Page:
SL: We did. We did a chemistry read. We did a chemistry read with a number of guys who were hot at the time, and it was funny, because I didn’t feel anything. Chemistry, it’s interesting—sometimes you don’t necessarily feel it, but they see it. I was like, “I don’t have chemistry with any of them,” and they were like, “Oh, yes, you do.” I was like, “How could you tell?” “It was so there on the tape.” So once we got on set, it was very obvious—he was lovely to work with.

Nappily Ever After (2018)“Violet”

AVC: In both Something New and Nappily Ever After, you play a woman who really only becomes true to herself when she embraces her natural hair. It’s such a powerful scene when you shave your head. 

SL: It connected all over the world, because the hair is really a metaphor for self-love, and being outside of what society tells us we should be. And every woman can identify with that. That was pretty terrifying, though, because everybody knew that was the day that I had to shave my head. That was all my hair.

I kept asking Larry Sims, who was the hairstylist, “Do you think the shape of my head will be okay?” “Yeah, baby, it’s going to be great.” And then after I did the scene—we basically did it in one take—and the whole set is on pins and needles. I actually called “cut,” because they wanted me to call “cut” when I was done. Everyone was in tears. Larry runs in, and he’s like, “Oh, my god, your head is beautiful. Thank god!” I was, like, “What do you mean? You were telling me that it was.” He was like, “I didn’t know. I was just telling you that. I didn’t know. You could have had a cone head.” So that was hysterical.

But it was interesting because, after I shaved it off, I was, like, “Oh, I’ll just wear wigs. They’ll look really natural.” And I didn’t wear a wig once in my real life. Actually, every ex-boyfriend of mine was like, “Ooh, can I come rub it?” I was so surprised by the reaction from men. And when I went to not a screen test, but a lighting test, for The Affair, and my hair was still bald, I brought a long wig—it was mainly guys on set that day. And I did a test with the wig, and with baldy, and was like, “What do you like better?” They all said my baldy, and I was so shocked. So I did the baldy. It was very liberating. There are days now, because it’s growing out, it’s at the in-between stage, where I just want to shave it all off again.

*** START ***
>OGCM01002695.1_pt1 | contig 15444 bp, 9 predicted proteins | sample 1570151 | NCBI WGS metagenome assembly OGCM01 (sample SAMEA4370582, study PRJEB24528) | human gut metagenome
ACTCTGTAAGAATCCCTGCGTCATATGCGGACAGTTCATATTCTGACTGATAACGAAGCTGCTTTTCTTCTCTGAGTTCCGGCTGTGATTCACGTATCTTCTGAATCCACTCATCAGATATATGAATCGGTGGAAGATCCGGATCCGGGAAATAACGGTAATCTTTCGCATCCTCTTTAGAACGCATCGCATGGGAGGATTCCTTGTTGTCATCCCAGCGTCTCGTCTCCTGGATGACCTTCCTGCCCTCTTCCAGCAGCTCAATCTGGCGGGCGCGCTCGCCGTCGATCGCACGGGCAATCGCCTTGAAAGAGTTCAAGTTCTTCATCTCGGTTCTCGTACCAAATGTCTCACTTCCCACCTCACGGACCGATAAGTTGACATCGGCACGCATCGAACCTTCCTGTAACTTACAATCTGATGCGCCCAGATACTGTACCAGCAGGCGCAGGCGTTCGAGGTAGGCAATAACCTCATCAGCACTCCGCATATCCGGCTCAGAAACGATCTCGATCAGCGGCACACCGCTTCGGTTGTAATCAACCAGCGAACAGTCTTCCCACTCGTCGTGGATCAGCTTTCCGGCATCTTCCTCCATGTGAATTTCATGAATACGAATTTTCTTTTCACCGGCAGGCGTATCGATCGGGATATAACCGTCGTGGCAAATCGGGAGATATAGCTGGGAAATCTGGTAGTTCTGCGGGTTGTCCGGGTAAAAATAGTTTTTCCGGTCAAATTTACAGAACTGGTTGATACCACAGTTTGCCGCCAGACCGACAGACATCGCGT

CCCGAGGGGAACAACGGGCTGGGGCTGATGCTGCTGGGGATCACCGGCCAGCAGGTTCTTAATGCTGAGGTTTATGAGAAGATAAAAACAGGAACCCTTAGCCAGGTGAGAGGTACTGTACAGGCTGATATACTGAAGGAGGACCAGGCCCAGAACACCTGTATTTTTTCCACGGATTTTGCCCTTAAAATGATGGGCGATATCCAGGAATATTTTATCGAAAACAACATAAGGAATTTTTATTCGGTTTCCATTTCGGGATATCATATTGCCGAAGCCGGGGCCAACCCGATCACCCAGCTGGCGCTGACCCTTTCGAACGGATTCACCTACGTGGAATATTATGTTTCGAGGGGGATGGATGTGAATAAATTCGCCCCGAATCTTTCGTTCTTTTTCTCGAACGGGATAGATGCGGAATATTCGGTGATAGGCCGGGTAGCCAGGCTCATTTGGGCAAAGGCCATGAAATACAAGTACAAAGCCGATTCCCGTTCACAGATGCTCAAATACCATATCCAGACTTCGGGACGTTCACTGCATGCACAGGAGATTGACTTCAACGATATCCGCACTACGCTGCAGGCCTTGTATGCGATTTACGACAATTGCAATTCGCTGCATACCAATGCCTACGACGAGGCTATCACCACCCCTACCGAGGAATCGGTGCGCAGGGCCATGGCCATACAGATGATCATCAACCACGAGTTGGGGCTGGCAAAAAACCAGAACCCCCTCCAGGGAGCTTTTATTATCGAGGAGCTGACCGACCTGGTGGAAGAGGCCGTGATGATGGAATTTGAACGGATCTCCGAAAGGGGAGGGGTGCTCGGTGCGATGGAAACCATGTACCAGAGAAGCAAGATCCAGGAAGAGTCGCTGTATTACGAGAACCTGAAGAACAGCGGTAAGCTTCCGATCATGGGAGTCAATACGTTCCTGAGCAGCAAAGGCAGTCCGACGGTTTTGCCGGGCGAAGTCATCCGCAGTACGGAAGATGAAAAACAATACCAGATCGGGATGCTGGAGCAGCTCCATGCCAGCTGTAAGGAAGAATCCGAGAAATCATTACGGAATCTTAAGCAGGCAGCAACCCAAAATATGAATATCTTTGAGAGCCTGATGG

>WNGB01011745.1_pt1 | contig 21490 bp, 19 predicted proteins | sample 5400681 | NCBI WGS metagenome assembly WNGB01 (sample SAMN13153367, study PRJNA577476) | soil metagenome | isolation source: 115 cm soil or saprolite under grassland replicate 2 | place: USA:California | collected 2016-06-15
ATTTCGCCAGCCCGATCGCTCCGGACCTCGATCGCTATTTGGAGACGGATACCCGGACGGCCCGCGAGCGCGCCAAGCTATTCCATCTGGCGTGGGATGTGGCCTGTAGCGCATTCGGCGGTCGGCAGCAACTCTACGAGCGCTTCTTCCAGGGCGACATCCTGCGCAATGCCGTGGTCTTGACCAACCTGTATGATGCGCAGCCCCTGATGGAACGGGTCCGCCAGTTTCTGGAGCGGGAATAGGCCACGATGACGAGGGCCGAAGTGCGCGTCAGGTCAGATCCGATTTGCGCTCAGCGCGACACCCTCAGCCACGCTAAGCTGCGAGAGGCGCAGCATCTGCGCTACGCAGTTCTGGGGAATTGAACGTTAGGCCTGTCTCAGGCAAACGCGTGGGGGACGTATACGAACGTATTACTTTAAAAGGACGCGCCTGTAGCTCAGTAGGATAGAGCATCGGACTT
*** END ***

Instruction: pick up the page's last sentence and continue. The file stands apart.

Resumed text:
AVC: Another great thing about that movie at the end, she finds herself. It’s not like she’s with a guy or anything—it’s all about her being true to herself. If only more women’s movies had that message.

SL: We really have been taught that the only way that we’re complete is when the guy chooses us. So we were trying to turn that around. We’ve been taught that—when we’re little girls, reading all the fairy tales: Cinderella, Snow White—all of the little fairy tales are all about being chosen by a man. And that gets into your subconscious, you know? Let’s try to turn this around and say, “No, this is about choosing yourself.” And that’s how you get complete.

Love And Basketball (2000)“Monica Wright” 

AVC: You’ve said that you were not a basketball player, but you pulled it off so well.

SL: My mother was a dancer, and I just grew up dancing, and I was lucky that I had that. Because it’s really all about rhythm and form, and so I just practiced my ass off for months and months. By the time we shot it, I could actually do more tricks than some of the real basketball players. But if you put me in a game, forget about it. I was horrible.

AVC: You’ve also said that that experience was kind of stressful for you because of that.